Government

City Council addresses emergency housing, halts short-term rental applications

Posted on September 29th, 2021 By:

The Gig Harbor City Council approved two emergency ordinances at their Monday meeting. In one, they adopted interim zoning regulations related to emergency and low-income housing and emergency shelters. In the other, they approved a six-month moratorium on short-term rentals.

A photo of the front of Gig Harbor City Hall.

New state legislation requires cities to plan for and accommodate affordable housing. Ed Friedrich / Gig Harbor Now

Both were adopted on their first reading, because of their emergency nature.

Ordinance 1466, which passed 6-1, adopts interim zoning controls that allow emergency shelters and housing, permanent supportive housing and transitional housing in designated areas.

The ordinance is in response to state legislation signed by Gov. Jay Inslee earlier this year. That bill, ESSHB 1220, was passed to address the growing homeless crisis facing Washington state and includes requirements for all jurisdictions that fall under the Growth Management Act (GMA) to amend their comprehensive plans and develop regulations pertaining to transitional housing, permanent supportive housing and emergency shelters.

Language in the state legislation no longer “encourages” affordable housing but requires cities to plan for and accommodate affordable housing, according to city Director of Community Development Katrina Knutson. And it sets a Sept. 30 deadline for cities to enact appropriate legislation — hence the need for the emergency ordinance.

Cities are also required to “inventory, analyze, plan for and accommodate dwelling units for moderate, low, very low and extremely low-income households,” Knutson said. She added that these requirements can be addressed through the city’s upcoming 2024 comp plan update.

Additional stipulations of ESSHB 1220 preempt local authority to prohibit certain shelters and housing types and adds that “code cities shall not prohibit transitional housing or permanent supportive housing — or indoor emergency shelters and emergency housing — in any zones in which residential dwelling units or hotels are allowed.”

Before the Council’s vote to approve the emergency ordinance, Councilman Jim Franich commented that ESSHB 1220, “… takes away local control. It’s problematic,” he said.

The City Council and the Planning Commission will study and refine the zoning controls over the 6-month interim period and public hearings will be scheduled.

Picture of the front of Gig Harbor City Hall

During the 6-month moratorium, the Council will review the city’s current approval process for short-term rentals and study future, permanent regulations. Ed Friedrich / Gig Harbor Now

The other emergency ordinance, 1467, puts a 6-month moratorium on new applications for short-term rentals. This gives the Council time to review the city’s current approval process for such rentals and to properly study future, permanent regulations. All current short-term rental permits will remain in place and city staff will process permit applications that were received before the moratorium was approved. The ordinance was passed by a 7-0 vote.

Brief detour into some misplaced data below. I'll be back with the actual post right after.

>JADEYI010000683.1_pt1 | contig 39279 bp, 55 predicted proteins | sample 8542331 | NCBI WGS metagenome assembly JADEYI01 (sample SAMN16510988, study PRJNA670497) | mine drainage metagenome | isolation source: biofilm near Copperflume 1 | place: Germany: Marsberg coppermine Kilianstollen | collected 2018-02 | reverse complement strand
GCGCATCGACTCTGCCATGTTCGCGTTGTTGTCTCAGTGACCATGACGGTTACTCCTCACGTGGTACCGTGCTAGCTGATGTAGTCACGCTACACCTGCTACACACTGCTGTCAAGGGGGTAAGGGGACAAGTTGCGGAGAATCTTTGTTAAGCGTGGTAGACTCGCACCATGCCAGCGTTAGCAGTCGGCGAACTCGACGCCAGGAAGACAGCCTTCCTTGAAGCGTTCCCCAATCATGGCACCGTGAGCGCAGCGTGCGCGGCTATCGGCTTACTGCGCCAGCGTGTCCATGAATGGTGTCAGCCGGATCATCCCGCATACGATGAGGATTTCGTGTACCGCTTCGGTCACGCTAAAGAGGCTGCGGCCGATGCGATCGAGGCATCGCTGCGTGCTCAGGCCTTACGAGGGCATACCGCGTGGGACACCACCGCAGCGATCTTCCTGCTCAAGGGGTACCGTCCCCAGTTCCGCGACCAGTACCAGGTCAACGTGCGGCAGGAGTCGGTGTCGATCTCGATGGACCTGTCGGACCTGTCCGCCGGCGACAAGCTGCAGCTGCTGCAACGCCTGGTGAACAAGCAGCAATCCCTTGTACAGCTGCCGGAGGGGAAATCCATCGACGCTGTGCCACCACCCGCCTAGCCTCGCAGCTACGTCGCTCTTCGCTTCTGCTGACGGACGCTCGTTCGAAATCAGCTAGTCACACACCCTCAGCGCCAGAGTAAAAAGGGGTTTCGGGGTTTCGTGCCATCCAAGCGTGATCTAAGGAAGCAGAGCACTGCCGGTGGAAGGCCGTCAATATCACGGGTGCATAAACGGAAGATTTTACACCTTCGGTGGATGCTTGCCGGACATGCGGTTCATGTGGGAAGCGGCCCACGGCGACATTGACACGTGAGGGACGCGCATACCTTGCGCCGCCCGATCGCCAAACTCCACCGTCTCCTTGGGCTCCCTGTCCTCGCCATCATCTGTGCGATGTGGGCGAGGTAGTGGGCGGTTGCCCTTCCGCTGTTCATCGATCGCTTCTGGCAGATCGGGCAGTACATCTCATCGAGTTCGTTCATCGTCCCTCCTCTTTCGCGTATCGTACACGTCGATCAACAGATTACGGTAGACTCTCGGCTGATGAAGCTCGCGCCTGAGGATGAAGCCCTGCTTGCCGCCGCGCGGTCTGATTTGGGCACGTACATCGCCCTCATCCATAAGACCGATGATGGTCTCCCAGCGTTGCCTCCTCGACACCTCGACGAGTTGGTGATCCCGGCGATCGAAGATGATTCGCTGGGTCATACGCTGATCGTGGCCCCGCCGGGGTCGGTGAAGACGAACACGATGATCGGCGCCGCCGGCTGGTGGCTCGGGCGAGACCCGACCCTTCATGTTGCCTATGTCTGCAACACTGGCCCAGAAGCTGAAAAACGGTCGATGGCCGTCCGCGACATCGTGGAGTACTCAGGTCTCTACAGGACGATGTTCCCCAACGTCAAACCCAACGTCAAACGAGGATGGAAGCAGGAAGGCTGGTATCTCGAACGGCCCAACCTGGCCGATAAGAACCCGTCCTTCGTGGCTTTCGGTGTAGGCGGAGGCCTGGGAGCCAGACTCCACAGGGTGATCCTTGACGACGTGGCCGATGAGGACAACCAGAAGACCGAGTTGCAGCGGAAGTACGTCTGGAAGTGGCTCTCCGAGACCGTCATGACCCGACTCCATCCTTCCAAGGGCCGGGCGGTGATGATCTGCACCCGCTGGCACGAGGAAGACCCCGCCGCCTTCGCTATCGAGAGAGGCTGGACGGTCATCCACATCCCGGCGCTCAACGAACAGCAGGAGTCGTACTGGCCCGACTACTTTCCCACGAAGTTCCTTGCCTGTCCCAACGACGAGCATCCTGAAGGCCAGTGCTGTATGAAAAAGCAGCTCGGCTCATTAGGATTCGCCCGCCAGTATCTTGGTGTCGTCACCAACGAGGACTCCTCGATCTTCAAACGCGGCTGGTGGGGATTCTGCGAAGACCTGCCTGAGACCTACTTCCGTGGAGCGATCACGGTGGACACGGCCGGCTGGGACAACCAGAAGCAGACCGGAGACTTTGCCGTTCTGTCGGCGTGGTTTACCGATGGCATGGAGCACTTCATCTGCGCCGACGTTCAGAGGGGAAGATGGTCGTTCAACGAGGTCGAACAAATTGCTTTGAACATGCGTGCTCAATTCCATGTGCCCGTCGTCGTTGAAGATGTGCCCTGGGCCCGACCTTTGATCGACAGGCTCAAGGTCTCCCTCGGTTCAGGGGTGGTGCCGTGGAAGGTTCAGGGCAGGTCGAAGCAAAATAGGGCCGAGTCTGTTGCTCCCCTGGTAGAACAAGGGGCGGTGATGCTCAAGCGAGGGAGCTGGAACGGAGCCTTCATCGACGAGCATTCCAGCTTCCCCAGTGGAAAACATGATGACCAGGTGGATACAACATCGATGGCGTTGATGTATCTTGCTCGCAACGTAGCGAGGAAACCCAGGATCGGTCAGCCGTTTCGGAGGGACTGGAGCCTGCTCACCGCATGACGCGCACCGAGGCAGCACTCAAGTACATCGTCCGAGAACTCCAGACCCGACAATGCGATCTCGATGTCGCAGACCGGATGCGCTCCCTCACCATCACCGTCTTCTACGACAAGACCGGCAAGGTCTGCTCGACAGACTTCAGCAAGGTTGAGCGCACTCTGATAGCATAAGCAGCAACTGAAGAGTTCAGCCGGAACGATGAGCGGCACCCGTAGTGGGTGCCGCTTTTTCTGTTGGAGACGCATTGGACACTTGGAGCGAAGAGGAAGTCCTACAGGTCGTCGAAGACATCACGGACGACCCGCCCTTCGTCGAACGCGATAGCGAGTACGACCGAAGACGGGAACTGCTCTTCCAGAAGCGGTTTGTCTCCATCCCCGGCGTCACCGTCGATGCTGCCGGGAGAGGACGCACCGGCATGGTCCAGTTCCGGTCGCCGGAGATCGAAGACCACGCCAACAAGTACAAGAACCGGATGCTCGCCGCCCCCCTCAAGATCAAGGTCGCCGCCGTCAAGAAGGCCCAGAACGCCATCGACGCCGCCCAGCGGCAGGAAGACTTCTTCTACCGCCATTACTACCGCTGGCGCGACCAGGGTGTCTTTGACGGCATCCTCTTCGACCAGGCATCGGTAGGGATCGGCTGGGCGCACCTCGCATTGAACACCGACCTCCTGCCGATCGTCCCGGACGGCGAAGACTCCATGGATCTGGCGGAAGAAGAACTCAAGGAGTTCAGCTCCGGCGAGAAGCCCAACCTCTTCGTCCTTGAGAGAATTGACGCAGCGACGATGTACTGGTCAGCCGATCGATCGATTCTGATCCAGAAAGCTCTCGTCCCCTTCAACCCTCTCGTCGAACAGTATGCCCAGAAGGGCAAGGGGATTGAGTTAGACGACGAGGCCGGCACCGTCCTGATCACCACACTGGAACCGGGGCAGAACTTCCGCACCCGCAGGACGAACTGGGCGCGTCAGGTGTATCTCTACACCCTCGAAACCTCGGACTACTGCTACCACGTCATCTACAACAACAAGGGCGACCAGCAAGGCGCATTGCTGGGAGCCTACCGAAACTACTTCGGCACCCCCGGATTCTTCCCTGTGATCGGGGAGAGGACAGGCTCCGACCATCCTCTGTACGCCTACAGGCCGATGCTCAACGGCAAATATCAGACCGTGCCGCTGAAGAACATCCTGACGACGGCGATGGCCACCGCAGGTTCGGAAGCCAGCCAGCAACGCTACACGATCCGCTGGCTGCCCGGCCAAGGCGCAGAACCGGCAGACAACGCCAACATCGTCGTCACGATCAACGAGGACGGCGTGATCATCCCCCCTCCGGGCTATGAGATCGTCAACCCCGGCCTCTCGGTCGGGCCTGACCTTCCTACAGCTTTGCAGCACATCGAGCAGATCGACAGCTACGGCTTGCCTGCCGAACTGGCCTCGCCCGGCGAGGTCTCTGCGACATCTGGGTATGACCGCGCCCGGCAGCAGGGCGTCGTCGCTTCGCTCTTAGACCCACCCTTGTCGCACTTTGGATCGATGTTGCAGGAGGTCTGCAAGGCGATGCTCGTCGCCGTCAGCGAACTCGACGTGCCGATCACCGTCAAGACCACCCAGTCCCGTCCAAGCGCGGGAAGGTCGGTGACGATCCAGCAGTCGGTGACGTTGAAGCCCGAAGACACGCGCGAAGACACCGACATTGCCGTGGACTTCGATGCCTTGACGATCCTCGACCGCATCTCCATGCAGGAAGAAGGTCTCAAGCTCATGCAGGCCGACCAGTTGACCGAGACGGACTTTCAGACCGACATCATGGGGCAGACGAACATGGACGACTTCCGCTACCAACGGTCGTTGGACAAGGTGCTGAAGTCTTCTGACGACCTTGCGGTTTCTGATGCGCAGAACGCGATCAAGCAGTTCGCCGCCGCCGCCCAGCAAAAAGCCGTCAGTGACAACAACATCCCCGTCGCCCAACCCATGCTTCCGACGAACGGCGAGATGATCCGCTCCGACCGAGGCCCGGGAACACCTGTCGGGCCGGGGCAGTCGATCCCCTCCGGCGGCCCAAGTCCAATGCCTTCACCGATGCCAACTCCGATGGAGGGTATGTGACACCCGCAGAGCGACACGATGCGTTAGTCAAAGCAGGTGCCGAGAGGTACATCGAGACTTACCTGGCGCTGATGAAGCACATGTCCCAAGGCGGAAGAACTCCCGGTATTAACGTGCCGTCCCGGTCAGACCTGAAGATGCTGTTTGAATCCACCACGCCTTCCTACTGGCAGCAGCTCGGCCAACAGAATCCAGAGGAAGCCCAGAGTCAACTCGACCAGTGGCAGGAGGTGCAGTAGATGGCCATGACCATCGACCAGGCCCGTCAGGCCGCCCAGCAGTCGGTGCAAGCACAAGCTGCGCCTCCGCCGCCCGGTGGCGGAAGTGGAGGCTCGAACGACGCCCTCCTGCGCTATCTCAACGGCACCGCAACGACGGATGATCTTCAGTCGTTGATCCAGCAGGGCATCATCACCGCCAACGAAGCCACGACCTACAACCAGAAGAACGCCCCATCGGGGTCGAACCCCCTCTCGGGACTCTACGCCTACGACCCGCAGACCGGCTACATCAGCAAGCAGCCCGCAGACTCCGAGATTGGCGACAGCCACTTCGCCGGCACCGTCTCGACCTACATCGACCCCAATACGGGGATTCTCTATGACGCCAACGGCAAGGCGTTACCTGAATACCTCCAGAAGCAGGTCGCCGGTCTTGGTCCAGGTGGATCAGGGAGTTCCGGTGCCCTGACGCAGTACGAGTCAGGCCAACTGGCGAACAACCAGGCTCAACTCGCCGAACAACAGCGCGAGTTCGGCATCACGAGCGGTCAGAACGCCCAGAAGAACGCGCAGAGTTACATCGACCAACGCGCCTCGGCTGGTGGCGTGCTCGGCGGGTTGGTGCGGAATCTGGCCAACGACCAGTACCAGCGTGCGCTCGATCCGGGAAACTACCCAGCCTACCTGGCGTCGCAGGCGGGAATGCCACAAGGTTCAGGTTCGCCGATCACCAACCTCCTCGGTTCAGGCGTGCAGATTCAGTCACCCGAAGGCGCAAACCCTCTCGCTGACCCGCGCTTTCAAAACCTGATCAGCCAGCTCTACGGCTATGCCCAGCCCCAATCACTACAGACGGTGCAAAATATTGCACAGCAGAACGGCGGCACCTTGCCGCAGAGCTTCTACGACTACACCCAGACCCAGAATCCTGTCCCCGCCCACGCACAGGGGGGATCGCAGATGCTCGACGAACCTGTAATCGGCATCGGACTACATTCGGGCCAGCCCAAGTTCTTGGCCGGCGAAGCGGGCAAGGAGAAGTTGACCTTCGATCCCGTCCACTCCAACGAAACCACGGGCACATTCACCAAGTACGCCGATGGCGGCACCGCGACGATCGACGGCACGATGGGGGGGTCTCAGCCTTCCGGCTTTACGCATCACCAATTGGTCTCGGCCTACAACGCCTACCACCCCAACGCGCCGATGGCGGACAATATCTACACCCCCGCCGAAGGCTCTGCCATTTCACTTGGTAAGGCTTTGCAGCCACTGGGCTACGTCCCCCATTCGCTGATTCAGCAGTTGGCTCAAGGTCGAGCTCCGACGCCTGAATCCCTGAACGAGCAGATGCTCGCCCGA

In other action, the Council approved Ordinance 1465 updating the city’s policy for processing public records requests and approved a new lease for the Chamber of Commerce to occupy the Bogue building on Judson Street. The Council also approved a public works contract to completely rehabilitate Lift Station 12 that serves much of Gig Harbor North, including Canterwood, St. Anthony Hospital and the Purdy area.

The Council also heard a presentation by Dr. Elly Claus-McGahan from Climate Pierce County who asked it to consider adding a climate element to the city’s comprehensive plan to address the impacts of climate change. She showed photos of king tides in Skansie Park and Purdy as examples of climate change impacts, adding that the recent drought, wildfires and smoke storms are also indications of things to come. This year’s heat dome in July, which caused a major shellfish die-off and 24 human deaths in Pierce County, is also a warning sign, she said. She encouraged Gig Harbor to coordinate with other cities to develop plans to combat climate change and global warming and provided lists of state and federal resources for financial support.

In other actions, Mayor Kit Kuhn read a proclamation declaring October 2021 as Healthcare Heroes Month in Gig Harbor in support of nurses, doctors, EMTs, respiratory therapists and even hospital janitorial and housekeeping staff and thanking them “for their commitment and sacrifice to continue caring for the sick during this difficult time.”

Upcoming city meetings include the Planning and Building Committee on Oct. 4 and the Board and Commission Candidate Review Committee on Oct. 11.

To hear a recording of the Sept. 27 Council meeting, go to cityofgigharbor.net.

We need your help!

Gig Harbor Now is a 501(c)(3) nonprofit organization, funded by donations from readers like you. Through December 31st, all donations up to $1,000 will be matched by NewsMatch. Please consider donating today!

Donate